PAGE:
Constrained Resource Identifiers
CoRE Working Group K. Hartke
Intended status: Standards Track 9 March 2020
Expires: 10 September 2020
Constrained Resource Identifiers
The Constrained Resource Identifier (CRI) is a complement to the
Uniform Resource Identifier (URI) that serializes the URI components
in Concise Binary Object Representation (CBOR) instead of a sequence
of characters. This simplifies parsing, comparison and reference
resolution in environments with severe limitations on processing
power, code size, and memory size.
Note to Readers
This note is to be removed before publishing as an RFC.
The issues list for this Internet-Draft can be found at
A reference implementation and a set of test vectors can be found at
Status of This Memo
This Internet-Draft is submitted in full conformance with the
provisions of BCP 78 and BCP 79.
Internet-Drafts are working documents of the Internet Engineering
Task Force (IETF). Note that other groups may also distribute
working documents as Internet-Drafts. The list of current Internet-
Drafts is at https://datatracker.ietf.org/drafts/current/.
Internet-Drafts are draft documents valid for a maximum of six months
and may be updated, replaced, or obsoleted by other documents at any
time. It is inappropriate to use Internet-Drafts as reference
material or to cite them other than as "work in progress."
This Internet-Draft will expire on 10 September 2020.
Copyright (c) 2020 IETF Trust and the persons identified as the
document authors. All rights reserved.
This document is subject to BCP 78 and the IETF Trust's Legal
Provisions Relating to IETF Documents (https://trustee.ietf.org/
license-info) in effect on the date of publication of this document.
Please review these documents carefully, as they describe your rights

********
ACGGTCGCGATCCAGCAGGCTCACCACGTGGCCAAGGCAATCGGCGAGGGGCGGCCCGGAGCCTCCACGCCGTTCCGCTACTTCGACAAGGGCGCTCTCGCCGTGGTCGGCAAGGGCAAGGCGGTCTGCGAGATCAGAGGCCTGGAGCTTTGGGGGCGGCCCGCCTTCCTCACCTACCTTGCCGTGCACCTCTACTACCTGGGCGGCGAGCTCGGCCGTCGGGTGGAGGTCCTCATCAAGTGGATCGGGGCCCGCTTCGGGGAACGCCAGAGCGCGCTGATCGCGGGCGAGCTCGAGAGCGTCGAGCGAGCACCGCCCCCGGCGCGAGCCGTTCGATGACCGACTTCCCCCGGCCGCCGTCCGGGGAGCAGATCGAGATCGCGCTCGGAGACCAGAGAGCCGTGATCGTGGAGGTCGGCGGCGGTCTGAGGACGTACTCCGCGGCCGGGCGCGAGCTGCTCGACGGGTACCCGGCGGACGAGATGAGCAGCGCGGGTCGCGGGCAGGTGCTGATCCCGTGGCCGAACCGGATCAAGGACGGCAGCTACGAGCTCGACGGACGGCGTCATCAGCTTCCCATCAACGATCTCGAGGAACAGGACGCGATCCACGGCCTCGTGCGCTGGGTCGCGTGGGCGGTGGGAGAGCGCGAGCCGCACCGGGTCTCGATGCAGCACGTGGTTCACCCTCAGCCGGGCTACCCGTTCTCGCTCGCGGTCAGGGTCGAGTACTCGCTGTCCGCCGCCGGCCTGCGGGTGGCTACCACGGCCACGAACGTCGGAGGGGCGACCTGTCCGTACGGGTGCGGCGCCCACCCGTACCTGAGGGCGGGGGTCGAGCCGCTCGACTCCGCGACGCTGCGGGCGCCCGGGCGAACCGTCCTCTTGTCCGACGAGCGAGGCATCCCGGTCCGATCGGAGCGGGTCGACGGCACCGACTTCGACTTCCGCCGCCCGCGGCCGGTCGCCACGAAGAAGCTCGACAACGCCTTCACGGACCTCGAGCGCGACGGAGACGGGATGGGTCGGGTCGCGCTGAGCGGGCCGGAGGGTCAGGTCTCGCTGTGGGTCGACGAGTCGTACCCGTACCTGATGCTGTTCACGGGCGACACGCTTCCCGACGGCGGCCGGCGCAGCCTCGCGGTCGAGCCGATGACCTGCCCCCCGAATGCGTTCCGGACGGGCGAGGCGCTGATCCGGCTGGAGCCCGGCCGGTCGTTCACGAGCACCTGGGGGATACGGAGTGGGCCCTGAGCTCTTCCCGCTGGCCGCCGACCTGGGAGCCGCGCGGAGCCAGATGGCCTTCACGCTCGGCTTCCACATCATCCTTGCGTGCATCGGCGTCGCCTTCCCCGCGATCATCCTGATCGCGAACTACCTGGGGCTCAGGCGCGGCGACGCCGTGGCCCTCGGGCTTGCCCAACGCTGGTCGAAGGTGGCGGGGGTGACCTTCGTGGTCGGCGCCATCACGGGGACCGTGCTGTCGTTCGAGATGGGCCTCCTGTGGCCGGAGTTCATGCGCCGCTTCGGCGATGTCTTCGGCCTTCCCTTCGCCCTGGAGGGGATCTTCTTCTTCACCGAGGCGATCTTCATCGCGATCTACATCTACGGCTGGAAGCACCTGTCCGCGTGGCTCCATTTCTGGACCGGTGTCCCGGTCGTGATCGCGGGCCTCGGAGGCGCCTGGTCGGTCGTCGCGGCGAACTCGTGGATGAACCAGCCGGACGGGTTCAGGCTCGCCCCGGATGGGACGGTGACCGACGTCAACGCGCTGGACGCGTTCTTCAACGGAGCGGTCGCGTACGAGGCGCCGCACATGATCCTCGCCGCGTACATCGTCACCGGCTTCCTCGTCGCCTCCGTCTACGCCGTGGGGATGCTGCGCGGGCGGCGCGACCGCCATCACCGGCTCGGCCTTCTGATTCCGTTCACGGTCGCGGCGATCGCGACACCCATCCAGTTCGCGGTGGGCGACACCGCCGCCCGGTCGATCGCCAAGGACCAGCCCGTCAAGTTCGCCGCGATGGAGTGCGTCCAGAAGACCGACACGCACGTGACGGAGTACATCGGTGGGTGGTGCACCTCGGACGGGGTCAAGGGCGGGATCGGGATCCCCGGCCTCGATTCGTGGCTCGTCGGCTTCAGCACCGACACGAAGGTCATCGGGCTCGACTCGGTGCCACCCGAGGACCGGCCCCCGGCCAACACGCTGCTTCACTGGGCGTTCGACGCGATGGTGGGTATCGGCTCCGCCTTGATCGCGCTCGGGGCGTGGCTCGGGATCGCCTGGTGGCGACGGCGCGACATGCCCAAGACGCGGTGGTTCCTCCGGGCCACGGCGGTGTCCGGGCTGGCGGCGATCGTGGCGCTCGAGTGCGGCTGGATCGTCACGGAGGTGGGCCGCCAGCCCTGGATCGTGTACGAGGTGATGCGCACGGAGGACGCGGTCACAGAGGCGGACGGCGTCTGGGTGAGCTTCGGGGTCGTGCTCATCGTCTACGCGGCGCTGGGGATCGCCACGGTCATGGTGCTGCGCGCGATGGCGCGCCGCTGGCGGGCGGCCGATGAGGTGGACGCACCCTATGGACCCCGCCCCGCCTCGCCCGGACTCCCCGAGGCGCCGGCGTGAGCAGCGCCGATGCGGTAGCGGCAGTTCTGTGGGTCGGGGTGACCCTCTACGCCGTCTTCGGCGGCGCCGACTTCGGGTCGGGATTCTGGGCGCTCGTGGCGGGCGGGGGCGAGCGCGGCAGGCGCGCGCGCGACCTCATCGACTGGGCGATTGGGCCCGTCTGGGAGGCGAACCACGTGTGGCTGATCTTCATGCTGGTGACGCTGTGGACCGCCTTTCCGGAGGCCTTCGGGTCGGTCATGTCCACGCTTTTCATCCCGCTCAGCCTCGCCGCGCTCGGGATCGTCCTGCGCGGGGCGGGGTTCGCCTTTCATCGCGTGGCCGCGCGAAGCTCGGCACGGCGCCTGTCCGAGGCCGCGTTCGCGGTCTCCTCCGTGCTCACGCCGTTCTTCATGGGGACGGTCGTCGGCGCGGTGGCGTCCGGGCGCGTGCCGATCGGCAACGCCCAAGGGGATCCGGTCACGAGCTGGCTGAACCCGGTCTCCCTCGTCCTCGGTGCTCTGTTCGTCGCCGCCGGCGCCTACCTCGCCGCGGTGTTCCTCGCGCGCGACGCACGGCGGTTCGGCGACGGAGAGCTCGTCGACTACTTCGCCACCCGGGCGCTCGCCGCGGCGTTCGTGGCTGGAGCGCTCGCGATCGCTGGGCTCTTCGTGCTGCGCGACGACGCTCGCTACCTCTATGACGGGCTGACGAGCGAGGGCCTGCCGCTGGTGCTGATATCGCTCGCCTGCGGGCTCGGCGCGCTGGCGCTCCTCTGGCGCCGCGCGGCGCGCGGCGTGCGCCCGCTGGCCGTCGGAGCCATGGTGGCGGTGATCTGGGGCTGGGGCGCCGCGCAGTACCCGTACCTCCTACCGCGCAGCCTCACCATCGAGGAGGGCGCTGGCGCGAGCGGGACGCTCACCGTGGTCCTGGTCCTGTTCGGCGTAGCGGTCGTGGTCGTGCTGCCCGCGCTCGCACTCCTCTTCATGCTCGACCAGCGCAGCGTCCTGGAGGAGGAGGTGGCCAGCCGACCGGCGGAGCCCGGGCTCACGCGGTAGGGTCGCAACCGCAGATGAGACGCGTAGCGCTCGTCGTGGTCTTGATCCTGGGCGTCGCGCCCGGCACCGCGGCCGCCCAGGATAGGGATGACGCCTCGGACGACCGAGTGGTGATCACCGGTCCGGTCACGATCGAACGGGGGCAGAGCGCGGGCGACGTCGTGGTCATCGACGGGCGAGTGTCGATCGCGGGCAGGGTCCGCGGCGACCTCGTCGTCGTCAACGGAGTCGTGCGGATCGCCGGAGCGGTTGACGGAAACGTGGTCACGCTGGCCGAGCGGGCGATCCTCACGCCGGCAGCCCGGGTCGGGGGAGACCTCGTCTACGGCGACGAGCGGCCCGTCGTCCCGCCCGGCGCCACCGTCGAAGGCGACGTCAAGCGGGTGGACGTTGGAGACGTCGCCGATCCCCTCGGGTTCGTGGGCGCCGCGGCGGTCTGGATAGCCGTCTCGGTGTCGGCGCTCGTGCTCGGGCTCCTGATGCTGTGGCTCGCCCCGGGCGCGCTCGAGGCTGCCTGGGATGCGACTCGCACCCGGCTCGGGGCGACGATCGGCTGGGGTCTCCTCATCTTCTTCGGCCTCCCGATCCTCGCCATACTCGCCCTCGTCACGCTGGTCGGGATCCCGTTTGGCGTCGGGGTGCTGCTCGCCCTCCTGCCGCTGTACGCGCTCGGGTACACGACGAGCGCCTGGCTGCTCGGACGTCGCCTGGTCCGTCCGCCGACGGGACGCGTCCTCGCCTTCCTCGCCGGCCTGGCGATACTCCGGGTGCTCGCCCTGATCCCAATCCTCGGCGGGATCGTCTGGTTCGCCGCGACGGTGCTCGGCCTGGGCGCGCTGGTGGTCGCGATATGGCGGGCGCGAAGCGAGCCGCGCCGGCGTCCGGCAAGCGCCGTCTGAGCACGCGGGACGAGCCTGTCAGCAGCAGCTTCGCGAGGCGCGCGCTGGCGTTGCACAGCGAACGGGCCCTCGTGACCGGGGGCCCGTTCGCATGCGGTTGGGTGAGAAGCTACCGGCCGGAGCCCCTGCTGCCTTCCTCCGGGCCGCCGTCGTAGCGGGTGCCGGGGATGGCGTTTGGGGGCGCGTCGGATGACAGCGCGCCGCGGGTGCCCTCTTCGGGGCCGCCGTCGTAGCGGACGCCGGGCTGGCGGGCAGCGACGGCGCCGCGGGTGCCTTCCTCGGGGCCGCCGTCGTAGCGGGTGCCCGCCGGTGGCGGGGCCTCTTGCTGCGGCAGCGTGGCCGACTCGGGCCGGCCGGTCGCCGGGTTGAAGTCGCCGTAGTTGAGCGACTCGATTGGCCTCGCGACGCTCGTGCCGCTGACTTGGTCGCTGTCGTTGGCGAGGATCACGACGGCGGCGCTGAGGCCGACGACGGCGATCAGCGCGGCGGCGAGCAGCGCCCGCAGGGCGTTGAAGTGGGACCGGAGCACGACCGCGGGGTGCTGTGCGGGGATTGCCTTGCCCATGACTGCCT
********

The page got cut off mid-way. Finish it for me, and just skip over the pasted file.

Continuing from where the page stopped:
and restrictions with respect to this document. Code Components
extracted from this document must include Simplified BSD License text
as described in Section 4.e of the Trust Legal Provisions and are
provided without warranty as described in the Simplified BSD License.
Table of Contents
1.1. Notational Conventions
3. Creation and Normalization
5. CRI References
5.1. CBOR Serialization
5.2. Reference Resolution
6. Relationship between CRIs, URIs and IRIs
6.1. Converting CRIs to URIs
7. Security Considerations
8. IANA Considerations
9.1. Normative References
9.2. Informative References
Appendix A. Change Log
The Uniform Resource Identifier (URI) [RFC3986] and its most common
usage, the URI reference, are the Internet standard for linking to
resources in hypertext formats such as HTML [W3C.REC-html52-20171214]
and the HTTP "Link" header field [RFC8288].
A URI reference is a sequence of characters chosen from the
repertoire of US-ASCII characters. The individual components of a
URI reference are delimited by a number of reserved characters, which
necessitates the use of an escape mechanism ("percent-encoding") when
these reserved characters are used in a non-delimiting function. The
resolution of URI references involves parsing a character sequence
into its components, combining those components with the components
of a base URI, merging path components, removing dot-segments, and
recomposing the result back into a character sequence.
Overall, the proper handling of URI references is relatively
intricate. This can be a problem, especially in constrained
environments [RFC7228] where nodes often have severe code size and
memory size limitations. As a result, many implementations in such
environments support only an ad-hoc, informally-specified, bug-
ridden, non-interoperable subset of half of RFC 3986.
This document defines the Constrained Resource Identifier (CRI) by
constraining URIs to a simplified subset and serializing their
components in Concise Binary Object Representation (CBOR)
[RFC7049bis] instead of a sequence of characters. This allows
typical operations on URI references such as parsing, comparison and
reference resolution to be implemented (including all corner cases)
in a comparatively small amount of code.
As a result of simplification, however, CRIs are not capable of
expressing all URIs permitted by the generic syntax of RFC 3986
(hence the "constrained" in "Constrained Resource Identifier"). The
supported subset includes all URIs of the Constrained Application
Show full document text